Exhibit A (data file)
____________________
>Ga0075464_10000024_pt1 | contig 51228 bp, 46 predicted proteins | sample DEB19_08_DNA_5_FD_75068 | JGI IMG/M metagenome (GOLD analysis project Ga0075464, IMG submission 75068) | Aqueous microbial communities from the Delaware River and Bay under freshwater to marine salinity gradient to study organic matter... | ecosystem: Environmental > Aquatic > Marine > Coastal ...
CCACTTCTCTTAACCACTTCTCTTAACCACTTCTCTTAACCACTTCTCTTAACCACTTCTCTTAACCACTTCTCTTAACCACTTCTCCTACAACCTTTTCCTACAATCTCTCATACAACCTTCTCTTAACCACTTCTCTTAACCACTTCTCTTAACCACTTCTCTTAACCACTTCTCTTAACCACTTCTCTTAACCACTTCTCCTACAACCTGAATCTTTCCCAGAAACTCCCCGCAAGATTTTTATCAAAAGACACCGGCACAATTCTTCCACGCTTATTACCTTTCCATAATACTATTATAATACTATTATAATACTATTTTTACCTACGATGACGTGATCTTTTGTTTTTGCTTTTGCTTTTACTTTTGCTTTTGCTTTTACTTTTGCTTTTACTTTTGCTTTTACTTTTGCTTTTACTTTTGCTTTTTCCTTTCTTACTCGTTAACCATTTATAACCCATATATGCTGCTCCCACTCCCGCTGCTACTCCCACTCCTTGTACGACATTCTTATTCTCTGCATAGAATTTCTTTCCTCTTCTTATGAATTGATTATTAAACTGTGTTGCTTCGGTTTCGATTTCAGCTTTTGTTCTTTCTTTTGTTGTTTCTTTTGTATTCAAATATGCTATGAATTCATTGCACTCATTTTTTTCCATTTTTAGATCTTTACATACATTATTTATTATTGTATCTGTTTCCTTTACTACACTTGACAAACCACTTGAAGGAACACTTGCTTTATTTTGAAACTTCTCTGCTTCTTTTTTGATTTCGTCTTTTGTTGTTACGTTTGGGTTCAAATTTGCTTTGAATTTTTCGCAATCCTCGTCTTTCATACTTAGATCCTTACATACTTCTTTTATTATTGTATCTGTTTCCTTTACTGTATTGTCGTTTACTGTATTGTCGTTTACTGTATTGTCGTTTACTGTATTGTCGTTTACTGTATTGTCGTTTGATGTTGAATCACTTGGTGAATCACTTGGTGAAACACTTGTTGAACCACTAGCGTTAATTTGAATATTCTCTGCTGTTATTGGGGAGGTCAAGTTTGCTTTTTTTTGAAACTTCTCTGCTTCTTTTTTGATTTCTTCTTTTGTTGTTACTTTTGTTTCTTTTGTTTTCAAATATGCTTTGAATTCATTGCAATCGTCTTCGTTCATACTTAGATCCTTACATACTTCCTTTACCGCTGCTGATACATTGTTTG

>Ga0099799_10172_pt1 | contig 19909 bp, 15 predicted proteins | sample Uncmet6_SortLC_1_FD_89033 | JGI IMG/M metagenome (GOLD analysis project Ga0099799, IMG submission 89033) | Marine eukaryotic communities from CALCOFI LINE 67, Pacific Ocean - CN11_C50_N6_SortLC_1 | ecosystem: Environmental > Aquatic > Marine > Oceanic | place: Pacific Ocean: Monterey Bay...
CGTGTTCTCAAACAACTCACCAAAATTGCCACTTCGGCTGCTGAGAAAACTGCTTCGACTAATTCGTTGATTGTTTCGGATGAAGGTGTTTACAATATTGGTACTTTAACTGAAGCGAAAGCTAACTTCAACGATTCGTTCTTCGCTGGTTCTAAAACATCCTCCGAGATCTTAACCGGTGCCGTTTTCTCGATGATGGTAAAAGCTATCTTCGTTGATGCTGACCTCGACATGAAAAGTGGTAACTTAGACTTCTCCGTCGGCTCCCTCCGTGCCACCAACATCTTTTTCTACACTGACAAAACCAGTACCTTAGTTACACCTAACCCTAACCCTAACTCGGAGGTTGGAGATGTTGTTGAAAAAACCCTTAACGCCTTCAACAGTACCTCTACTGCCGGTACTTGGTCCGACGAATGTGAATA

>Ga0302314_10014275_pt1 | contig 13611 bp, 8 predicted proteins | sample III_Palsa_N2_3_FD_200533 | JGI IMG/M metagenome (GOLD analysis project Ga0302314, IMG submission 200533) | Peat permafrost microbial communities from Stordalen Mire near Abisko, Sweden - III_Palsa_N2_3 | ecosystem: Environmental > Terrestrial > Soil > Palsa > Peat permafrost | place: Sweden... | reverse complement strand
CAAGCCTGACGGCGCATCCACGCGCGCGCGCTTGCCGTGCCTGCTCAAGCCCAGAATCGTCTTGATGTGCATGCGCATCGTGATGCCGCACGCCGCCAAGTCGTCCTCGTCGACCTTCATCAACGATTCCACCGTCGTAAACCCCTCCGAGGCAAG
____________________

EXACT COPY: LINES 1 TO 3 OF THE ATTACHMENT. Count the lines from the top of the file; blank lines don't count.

>Ga0075464_10000024_pt1 | contig 51228 bp, 46 predicted proteins | sample DEB19_08_DNA_5_FD_75068 | JGI IMG/M metagenome (GOLD analysis project Ga0075464, IMG submission 75068) | Aqueous microbial communities from the Delaware River and Bay under freshwater to marine salinity gradient to study organic matter... | ecosystem: Environmental > Aquatic > Marine > Coastal ...
CCACTTCTCTTAACCACTTCTCTTAACCACTTCTCTTAACCACTTCTCTTAACCACTTCTCTTAACCACTTCTCTTAACCACTTCTCCTACAACCTTTTCCTACAATCTCTCATACAACCTTCTCTTAACCACTTCTCTTAACCACTTCTCTTAACCACTTCTCTTAACCACTTCTCTTAACCACTTCTCTTAACCACTTCTCCTACAACCTGAATCTTTCCCAGAAACTCCCCGCAAGATTTTTATCAAAAGACACCGGCACAATTCTTCCACGCTTATTACCTTTCCATAATACTATTATAATACTATTATAATACTATTTTTACCTACGATGACGTGATCTTTTGTTTTTGCTTTTGCTTTTACTTTTGCTTTTGCTTTTACTTTTGCTTTTACTTTTGCTTTTACTTTTGCTTTTACTTTTGCTTTTTCCTTTCTTACTCGTTAACCATTTATAACCCATATATGCTGCTCCCACTCCCGCTGCTACTCCCACTCCTTGTACGACATTCTTATTCTCTGCATAGAATTTCTTTCCTCTTCTTATGAATTGATTATTAAACTGTGTTGCTTCGGTTTCGATTTCAGCTTTTGTTCTTTCTTTTGTTGTTTCTTTTGTATTCAAATATGCTATGAATTCATTGCACTCATTTTTTTCCATTTTTAGATCTTTACATACATTATTTATTATTGTATCTGTTTCCTTTACTACACTTGACAAACCACTTGAAGGAACACTTGCTTTATTTTGAAACTTCTCTGCTTCTTTTTTGATTTCGTCTTTTGTTGTTACGTTTGGGTTCAAATTTGCTTTGAATTTTTCGCAATCCTCGTCTTTCATACTTAGATCCTTACATACTTCTTTTATTATTGTATCTGTTTCCTTTACTGTATTGTCGTTTACTGTATTGTCGTTTACTGTATTGTCGTTTACTGTATTGTCGTTTACTGTATTGTCGTTTGATGTTGAATCACTTGGTGAATCACTTGGTGAAACACTTGTTGAACCACTAGCGTTAATTTGAATATTCTCTGCTGTTATTGGGGAGGTCAAGTTTGCTTTTTTTTGAAACTTCTCTGCTTCTTTTTTGATTTCTTCTTTTGTTGTTACTTTTGTTTCTTTTGTTTTCAAATATGCTTTGAATTCATTGCAATCGTCTTCGTTCATACTTAGATCCTTACATACTTCCTTTACCGCTGCTGATACATTGTTTG

>Ga0099799_10172_pt1 | contig 19909 bp, 15 predicted proteins | sample Uncmet6_SortLC_1_FD_89033 | JGI IMG/M metagenome (GOLD analysis project Ga0099799, IMG submission 89033) | Marine eukaryotic communities from CALCOFI LINE 67, Pacific Ocean - CN11_C50_N6_SortLC_1 | ecosystem: Environmental > Aquatic > Marine > Oceanic | place: Pacific Ocean: Monterey Bay...